Jan Patočka’s sacrifice: philosophy as dissent

Continental Philosophy Review 46 (4):577-602 (2013)

This article attempts to bring together the life, situation, and philosophical work of the Czech phenomenologist Jan Patočka in order to present his conception of philosophy and sacrifice and to understand his action of dissent and his own sacrifice as spokesman for Charter 77 in light of these concepts. Patočka philosophized despite being barred from teaching under the German occupation and under the communist regime, even after he was forced to retire and banned from publication. He also refused the official philosophical categories of communism and, what is more, criticized the very manner in which its ideology allowed it to function. Against the destruction of moral and political life by communist and liberal regimes alike, he outlined the necessity of a “life in the idea” that would be responsive to the notion of sacrifice. Such a position of distance from the things of the world which remains anchored among them is meant to respond to dissatisfaction with the world as it is found and is the very movement of human freedom. Taken together, these three aspects of his philosophical practice made him a dissident, a role he took on more completely when, as part of the Charter 77 movement, he publicly opposed the state, in a course of action that led to his death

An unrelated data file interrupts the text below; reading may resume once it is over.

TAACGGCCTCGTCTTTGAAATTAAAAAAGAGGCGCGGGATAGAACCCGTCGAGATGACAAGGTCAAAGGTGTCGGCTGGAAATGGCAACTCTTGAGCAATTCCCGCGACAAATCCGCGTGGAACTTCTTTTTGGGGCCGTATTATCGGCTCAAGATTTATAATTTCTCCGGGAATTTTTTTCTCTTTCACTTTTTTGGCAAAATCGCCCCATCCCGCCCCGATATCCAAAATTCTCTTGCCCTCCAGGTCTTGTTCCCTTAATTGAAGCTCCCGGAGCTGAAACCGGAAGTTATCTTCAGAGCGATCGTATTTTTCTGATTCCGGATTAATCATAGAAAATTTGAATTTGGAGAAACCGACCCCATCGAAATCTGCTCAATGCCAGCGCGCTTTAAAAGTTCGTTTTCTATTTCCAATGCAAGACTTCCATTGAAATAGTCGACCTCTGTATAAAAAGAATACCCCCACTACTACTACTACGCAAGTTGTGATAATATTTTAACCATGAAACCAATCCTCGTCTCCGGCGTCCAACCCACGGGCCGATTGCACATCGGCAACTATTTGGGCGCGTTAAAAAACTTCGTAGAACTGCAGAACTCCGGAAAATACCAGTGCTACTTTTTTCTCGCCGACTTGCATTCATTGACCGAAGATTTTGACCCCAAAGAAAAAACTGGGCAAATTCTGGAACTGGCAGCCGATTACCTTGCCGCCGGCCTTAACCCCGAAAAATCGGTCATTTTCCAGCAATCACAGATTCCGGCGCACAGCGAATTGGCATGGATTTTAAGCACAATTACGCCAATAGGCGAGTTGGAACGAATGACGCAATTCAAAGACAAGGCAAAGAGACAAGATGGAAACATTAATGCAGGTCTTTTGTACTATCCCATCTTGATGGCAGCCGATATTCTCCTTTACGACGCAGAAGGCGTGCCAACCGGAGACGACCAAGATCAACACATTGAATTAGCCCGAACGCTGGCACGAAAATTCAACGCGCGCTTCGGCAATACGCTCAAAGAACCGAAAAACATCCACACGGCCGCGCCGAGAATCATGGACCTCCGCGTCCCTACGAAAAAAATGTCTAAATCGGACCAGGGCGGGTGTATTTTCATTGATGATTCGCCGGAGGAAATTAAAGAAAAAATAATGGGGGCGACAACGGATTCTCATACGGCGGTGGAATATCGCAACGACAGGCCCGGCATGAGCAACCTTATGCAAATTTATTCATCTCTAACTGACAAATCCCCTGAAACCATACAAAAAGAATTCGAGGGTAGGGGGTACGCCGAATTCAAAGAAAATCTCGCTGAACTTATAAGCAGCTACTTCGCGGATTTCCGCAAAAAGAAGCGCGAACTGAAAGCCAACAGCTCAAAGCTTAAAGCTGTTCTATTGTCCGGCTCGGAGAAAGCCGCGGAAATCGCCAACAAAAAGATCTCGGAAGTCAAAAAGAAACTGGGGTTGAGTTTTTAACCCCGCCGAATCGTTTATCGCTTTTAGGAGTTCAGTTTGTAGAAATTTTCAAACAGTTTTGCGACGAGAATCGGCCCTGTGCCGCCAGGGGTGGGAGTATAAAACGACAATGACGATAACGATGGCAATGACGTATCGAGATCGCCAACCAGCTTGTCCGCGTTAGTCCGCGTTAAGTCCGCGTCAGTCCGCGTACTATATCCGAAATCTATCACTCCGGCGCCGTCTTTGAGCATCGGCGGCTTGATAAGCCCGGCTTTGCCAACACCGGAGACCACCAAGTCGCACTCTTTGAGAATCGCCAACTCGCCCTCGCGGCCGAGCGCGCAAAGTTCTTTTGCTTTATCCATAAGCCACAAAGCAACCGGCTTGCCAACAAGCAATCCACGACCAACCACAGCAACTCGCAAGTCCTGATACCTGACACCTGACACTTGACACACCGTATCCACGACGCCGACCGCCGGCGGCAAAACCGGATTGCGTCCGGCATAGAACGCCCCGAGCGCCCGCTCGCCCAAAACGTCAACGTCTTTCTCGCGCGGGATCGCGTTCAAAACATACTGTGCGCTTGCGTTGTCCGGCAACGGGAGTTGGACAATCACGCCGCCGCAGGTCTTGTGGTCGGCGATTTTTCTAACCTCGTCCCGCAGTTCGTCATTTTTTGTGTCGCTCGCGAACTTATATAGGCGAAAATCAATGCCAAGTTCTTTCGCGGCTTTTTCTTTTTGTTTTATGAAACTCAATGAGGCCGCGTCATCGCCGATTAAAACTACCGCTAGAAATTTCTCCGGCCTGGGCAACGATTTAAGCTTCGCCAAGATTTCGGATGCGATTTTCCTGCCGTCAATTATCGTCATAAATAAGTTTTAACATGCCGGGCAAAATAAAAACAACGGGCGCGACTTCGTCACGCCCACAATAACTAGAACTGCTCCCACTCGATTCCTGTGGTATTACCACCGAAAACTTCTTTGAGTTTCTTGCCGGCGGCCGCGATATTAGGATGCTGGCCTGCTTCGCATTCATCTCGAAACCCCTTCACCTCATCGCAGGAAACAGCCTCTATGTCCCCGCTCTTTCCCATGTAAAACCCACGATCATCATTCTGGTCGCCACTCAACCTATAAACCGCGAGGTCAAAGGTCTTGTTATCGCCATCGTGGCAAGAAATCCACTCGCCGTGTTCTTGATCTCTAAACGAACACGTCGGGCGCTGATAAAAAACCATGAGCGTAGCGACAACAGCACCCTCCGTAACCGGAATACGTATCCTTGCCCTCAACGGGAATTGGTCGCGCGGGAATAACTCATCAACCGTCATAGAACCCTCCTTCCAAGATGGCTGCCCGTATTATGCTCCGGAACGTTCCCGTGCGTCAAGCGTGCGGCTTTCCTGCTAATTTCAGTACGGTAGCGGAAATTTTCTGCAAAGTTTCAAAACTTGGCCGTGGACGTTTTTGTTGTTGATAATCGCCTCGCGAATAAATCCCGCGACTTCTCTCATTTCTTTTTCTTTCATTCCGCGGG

Keywords Patočka, Jan  Sacrifice  Dissent  Political phenomenology  Freedom  Ideology
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DOI 10.1007/s11007-013-9281-x
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References found in this work BETA

Phenomenology of Perception.Maurice Merleau-Ponty - 1962 - Atlantic Highlands, New Jersey: The Humanities Press.
La Subjectivité dissidente.Emilie Tardivel - 2007 - Studia Phaenomenologica 7:435-463.

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